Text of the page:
Things they coudld've done better: Reading the book, i was enthralled at its depth and complexity. the movie could've used more of that. since gene narrated the book, it is of course different on screen. and probably the biggest issue would be the war/ peace theme. the movie is called a separate peace, but what does that mean? these are 16-17 y/o boys who are enjoying their last year of "Freedom" before getting sent to war. The war hung over them like a dark cloud, but for Gene and Phinny, they managed to create their own world of peace with the two of them in it, and of course gene's fight with himself and the codependency of the two. in the book, we find gene is successful in life, at least financially, but it is never clear if he really defeated his inner demons, but it is clear that phinny i still a big part of his life. having read the book, i knew all of this and on screen i felt it but i know if i hadn't i would probably not get it.
the actors for all the major character, esp gene and phineas did a great job. the scenes with the two of them were magnetic and you could feel the friendship and the tension (of gene in the beginning of the movie) between them. despite the things they left out and didn't touch upon to deeply was, they managed to nail the friendship between the two. To see it finally resolved between them only for "it" (the ending of the movie, i do not want to spoil) to happen, i felt very emotion and felt the loss as if it were my own and because of that i recommend the movie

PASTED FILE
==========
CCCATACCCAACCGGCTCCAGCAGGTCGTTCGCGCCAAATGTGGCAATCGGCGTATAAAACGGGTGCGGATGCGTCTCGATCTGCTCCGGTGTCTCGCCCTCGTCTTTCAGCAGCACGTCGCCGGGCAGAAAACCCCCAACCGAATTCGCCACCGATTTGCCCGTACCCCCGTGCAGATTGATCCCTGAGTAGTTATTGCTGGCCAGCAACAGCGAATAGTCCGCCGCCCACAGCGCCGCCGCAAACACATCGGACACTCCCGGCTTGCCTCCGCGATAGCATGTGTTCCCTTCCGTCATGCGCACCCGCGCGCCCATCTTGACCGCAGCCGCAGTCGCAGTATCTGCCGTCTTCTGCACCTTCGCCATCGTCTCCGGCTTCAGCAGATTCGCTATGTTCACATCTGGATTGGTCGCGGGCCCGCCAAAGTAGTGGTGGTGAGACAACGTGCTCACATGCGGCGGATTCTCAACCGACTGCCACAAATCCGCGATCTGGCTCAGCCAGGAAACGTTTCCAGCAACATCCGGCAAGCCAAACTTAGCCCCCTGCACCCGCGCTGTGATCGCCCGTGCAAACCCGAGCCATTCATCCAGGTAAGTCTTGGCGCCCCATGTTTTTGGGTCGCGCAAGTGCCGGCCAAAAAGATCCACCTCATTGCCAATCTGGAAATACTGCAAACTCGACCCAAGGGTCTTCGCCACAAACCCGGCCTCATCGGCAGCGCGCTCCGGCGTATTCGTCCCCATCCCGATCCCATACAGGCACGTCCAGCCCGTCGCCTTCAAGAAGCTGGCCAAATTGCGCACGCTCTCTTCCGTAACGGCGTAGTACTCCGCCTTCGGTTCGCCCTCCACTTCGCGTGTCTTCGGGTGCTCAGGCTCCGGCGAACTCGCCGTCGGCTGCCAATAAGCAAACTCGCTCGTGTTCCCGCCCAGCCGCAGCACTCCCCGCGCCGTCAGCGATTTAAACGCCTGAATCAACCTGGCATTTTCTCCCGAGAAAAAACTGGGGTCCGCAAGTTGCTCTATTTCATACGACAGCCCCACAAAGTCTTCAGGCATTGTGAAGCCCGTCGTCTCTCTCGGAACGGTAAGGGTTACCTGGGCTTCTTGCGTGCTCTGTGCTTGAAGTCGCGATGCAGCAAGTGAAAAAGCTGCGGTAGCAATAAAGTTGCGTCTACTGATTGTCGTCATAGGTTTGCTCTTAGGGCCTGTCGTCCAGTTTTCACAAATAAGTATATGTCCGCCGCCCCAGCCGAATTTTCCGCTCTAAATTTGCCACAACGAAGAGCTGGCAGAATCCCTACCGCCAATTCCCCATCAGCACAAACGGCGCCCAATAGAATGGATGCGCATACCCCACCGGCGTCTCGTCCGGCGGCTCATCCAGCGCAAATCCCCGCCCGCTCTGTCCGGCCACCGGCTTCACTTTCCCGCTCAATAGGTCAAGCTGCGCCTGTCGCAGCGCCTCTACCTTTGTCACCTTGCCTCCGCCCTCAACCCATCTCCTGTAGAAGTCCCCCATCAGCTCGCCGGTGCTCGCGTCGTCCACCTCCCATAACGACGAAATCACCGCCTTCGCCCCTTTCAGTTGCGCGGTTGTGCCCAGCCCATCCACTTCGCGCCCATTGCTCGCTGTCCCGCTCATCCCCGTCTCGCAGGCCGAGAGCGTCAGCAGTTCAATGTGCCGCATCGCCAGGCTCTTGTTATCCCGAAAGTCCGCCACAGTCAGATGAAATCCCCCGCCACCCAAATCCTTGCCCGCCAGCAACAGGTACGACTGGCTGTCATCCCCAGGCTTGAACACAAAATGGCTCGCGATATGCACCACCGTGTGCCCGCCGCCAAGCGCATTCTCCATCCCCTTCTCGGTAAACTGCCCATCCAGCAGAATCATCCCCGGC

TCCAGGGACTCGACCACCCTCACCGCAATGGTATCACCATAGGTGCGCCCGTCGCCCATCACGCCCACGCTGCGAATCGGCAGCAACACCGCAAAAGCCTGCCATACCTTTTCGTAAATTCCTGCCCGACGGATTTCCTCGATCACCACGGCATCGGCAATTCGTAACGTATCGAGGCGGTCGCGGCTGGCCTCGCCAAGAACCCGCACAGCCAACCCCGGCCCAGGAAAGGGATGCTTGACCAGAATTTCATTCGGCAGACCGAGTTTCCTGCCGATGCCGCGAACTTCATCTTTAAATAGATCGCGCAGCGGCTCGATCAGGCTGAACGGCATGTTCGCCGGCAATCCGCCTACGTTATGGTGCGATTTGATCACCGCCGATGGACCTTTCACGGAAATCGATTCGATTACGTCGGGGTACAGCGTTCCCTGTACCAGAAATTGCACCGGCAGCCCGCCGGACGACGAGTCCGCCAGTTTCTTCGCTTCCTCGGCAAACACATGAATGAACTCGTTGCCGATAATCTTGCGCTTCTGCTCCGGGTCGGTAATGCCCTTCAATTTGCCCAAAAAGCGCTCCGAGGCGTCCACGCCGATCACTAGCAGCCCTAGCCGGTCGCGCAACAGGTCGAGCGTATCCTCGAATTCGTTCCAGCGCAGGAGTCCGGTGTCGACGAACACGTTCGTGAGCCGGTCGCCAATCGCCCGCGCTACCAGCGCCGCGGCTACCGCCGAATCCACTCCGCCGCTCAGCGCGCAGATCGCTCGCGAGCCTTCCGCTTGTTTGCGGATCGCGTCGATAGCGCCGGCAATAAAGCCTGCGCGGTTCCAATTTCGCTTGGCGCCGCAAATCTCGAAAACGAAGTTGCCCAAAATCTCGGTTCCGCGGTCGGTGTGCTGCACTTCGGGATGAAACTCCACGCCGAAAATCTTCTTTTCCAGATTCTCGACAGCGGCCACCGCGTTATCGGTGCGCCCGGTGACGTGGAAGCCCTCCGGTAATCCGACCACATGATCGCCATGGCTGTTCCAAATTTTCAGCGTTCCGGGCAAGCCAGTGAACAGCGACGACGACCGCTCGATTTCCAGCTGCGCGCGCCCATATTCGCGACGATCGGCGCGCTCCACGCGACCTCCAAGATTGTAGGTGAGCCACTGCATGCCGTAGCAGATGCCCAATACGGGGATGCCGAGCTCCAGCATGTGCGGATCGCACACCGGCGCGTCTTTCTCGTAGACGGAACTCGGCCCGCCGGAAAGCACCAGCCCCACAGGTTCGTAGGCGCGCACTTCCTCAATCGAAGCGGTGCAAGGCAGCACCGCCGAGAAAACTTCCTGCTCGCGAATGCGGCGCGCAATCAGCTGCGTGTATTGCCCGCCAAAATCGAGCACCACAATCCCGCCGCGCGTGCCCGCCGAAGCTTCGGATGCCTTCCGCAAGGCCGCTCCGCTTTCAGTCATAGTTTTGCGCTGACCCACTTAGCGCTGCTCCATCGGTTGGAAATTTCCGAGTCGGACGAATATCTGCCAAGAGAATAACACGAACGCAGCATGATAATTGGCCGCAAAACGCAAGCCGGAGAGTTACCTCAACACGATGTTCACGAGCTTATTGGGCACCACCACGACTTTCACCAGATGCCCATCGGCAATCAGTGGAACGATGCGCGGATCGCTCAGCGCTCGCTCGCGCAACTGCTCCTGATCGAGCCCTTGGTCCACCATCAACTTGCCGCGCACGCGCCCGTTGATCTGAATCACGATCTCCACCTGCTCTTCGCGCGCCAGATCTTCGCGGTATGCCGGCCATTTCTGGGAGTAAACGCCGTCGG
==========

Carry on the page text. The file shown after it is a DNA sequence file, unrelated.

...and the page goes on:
but i highly suggest getting the book first then watching. i hope this helps some
"A Separate Peace" is one of my favorite books. An absolutely horrible
film version was made of it in 1974, so I knew Showtime's updated
version was virtually guaranteed to be an improvement. An improvement
it is... but it could - and should - have been much better.
First the Good: Finny has got to be one of the hardest parts out there to cast. The part calls for natural athleticism and tremendous charisma a truly rare combination (especially in actors). Toby Moore was inspired casting. I have no idea who he is or where he came from. He had an almost impossible task, and he nailed it. The actors who played Gene and Brinker also performed admirably. If it had a script that stuck to the actual Knowles' story, this film might have been something very special.
Now to the Bad: Knowles' story is much more than a story about adolescent friendship and betrayal. It is about how a person can only find peace within himself when he is forced to face his own darkness. Finny, who knows only love and forgiveness, seems to be the only exception to this rule and because of that, he is destroyed by his best friend. By the end, Gene makes peace with Finny and finally finds peace within. The writer and director missed much of these key elements. Important scenes are brought to life beautifully, but we never really get inside Gene's head, so we can't understand how or why he achieves a 'separate peace.'